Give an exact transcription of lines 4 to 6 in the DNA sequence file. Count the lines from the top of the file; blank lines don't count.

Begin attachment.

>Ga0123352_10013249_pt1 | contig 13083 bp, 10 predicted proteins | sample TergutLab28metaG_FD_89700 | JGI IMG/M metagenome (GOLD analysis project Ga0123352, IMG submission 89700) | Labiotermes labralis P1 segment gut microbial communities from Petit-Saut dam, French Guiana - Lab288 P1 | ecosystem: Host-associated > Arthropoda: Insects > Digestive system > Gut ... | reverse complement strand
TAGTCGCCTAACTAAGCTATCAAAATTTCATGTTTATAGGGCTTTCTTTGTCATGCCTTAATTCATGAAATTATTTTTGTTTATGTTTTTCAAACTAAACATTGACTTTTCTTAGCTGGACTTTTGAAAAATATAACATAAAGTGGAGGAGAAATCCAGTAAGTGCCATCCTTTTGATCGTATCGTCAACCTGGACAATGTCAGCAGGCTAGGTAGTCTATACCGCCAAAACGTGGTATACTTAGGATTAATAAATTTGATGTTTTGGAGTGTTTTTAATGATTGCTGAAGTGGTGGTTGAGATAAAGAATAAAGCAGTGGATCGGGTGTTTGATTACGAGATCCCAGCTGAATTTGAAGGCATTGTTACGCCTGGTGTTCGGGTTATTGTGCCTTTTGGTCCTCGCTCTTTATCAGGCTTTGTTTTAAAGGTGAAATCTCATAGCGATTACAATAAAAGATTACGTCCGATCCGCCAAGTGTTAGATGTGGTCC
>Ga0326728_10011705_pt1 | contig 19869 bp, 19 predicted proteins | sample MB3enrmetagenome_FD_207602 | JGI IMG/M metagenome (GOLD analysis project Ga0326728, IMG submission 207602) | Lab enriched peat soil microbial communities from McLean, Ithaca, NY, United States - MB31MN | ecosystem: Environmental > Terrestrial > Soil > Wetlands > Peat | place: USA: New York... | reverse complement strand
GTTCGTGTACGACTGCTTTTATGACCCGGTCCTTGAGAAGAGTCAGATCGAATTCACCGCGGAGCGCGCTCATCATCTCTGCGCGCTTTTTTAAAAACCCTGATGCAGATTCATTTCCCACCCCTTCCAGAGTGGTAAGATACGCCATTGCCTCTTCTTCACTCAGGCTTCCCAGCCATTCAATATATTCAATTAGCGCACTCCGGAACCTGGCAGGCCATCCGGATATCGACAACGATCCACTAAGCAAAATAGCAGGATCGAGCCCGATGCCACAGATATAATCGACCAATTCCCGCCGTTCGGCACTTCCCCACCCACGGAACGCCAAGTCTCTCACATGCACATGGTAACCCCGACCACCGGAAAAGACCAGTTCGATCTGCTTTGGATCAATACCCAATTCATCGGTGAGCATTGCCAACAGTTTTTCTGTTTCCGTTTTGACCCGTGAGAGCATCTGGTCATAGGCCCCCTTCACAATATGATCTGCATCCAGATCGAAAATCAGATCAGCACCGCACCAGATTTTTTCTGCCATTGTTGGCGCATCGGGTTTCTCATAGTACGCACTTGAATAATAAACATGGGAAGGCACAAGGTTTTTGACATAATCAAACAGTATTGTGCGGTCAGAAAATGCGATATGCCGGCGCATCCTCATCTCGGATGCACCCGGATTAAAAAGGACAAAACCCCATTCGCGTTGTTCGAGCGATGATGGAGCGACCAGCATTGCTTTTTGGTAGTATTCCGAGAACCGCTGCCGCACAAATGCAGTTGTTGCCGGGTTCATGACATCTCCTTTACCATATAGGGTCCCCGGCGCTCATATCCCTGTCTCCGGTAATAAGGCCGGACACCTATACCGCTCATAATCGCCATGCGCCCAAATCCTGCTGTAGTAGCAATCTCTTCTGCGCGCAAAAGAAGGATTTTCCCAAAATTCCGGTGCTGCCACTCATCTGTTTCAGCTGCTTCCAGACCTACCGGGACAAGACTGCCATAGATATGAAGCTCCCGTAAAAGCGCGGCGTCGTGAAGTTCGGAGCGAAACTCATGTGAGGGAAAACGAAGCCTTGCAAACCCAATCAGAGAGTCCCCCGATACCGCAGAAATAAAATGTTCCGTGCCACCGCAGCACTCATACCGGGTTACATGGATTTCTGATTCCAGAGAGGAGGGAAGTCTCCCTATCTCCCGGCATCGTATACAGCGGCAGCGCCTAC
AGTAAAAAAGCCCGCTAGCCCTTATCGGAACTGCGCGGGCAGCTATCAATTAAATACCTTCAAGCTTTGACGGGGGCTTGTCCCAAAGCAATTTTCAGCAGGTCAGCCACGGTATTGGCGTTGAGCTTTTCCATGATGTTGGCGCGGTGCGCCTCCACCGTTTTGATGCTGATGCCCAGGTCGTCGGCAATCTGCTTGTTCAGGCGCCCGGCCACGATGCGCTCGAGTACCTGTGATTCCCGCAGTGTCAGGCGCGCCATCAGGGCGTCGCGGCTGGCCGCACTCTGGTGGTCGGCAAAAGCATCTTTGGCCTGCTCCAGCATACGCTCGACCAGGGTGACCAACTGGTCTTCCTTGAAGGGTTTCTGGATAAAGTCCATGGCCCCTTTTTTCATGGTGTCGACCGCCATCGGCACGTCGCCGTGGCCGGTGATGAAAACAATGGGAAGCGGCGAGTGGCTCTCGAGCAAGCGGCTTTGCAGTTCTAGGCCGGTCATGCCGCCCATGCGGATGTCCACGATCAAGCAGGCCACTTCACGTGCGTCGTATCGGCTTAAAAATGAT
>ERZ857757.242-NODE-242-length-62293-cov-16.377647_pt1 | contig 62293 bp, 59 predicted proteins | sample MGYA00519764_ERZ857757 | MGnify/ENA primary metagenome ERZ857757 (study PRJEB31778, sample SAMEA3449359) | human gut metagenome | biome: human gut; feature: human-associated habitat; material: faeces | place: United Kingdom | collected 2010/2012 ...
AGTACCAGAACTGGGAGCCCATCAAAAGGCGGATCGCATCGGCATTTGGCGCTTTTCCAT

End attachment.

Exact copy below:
GTTCGTGTACGACTGCTTTTATGACCCGGTCCTTGAGAAGAGTCAGATCGAATTCACCGCGGAGCGCGCTCATCATCTCTGCGCGCTTTTTTAAAAACCCTGATGCAGATTCATTTCCCACCCCTTCCAGAGTGGTAAGATACGCCATTGCCTCTTCTTCACTCAGGCTTCCCAGCCATTCAATATATTCAATTAGCGCACTCCGGAACCTGGCAGGCCATCCGGATATCGACAACGATCCACTAAGCAAAATAGCAGGATCGAGCCCGATGCCACAGATATAATCGACCAATTCCCGCCGTTCGGCACTTCCCCACCCACGGAACGCCAAGTCTCTCACATGCACATGGTAACCCCGACCACCGGAAAAGACCAGTTCGATCTGCTTTGGATCAATACCCAATTCATCGGTGAGCATTGCCAACAGTTTTTCTGTTTCCGTTTTGACCCGTGAGAGCATCTGGTCATAGGCCCCCTTCACAATATGATCTGCATCCAGATCGAAAATCAGATCAGCACCGCACCAGATTTTTTCTGCCATTGTTGGCGCATCGGGTTTCTCATAGTACGCACTTGAATAATAAACATGGGAAGGCACAAGGTTTTTGACATAATCAAACAGTATTGTGCGGTCAGAAAATGCGATATGCCGGCGCATCCTCATCTCGGATGCACCCGGATTAAAAAGGACAAAACCCCATTCGCGTTGTTCGAGCGATGATGGAGCGACCAGCATTGCTTTTTGGTAGTATTCCGAGAACCGCTGCCGCACAAATGCAGTTGTTGCCGGGTTCATGACATCTCCTTTACCATATAGGGTCCCCGGCGCTCATATCCCTGTCTCCGGTAATAAGGCCGGACACCTATACCGCTCATAATCGCCATGCGCCCAAATCCTGCTGTAGTAGCAATCTCTTCTGCGCGCAAAAGAAGGATTTTCCCAAAATTCCGGTGCTGCCACTCATCTGTTTCAGCTGCTTCCAGACCTACCGGGACAAGACTGCCATAGATATGAAGCTCCCGTAAAAGCGCGGCGTCGTGAAGTTCGGAGCGAAACTCATGTGAGGGAAAACGAAGCCTTGCAAACCCAATCAGAGAGTCCCCCGATACCGCAGAAATAAAATGTTCCGTGCCACCGCAGCACTCATACCGGGTTACATGGATTTCTGATTCCAGAGAGGAGGGAAGTCTCCCTATCTCCCGGCATCGTATACAGCGGCAGCGCCTAC
AGTAAAAAAGCCCGCTAGCCCTTATCGGAACTGCGCGGGCAGCTATCAATTAAATACCTTCAAGCTTTGACGGGGGCTTGTCCCAAAGCAATTTTCAGCAGGTCAGCCACGGTATTGGCGTTGAGCTTTTCCATGATGTTGGCGCGGTGCGCCTCCACCGTTTTGATGCTGATGCCCAGGTCGTCGGCAATCTGCTTGTTCAGGCGCCCGGCCACGATGCGCTCGAGTACCTGTGATTCCCGCAGTGTCAGGCGCGCCATCAGGGCGTCGCGGCTGGCCGCACTCTGGTGGTCGGCAAAAGCATCTTTGGCCTGCTCCAGCATACGCTCGACCAGGGTGACCAACTGGTCTTCCTTGAAGGGTTTCTGGATAAAGTCCATGGCCCCTTTTTTCATGGTGTCGACCGCCATCGGCACGTCGCCGTGGCCGGTGATGAAAACAATGGGAAGCGGCGAGTGGCTCTCGAGCAAGCGGCTTTGCAGTTCTAGGCCGGTCATGCCGCCCATGCGGATGTCCACGATCAAGCAGGCCACTTCACGTGCGTCGTATCGGCTTAAAAATGAT
>ERZ857757.242-NODE-242-length-62293-cov-16.377647_pt1 | contig 62293 bp, 59 predicted proteins | sample MGYA00519764_ERZ857757 | MGnify/ENA primary metagenome ERZ857757 (study PRJEB31778, sample SAMEA3449359) | human gut metagenome | biome: human gut; feature: human-associated habitat; material: faeces | place: United Kingdom | collected 2010/2012 ...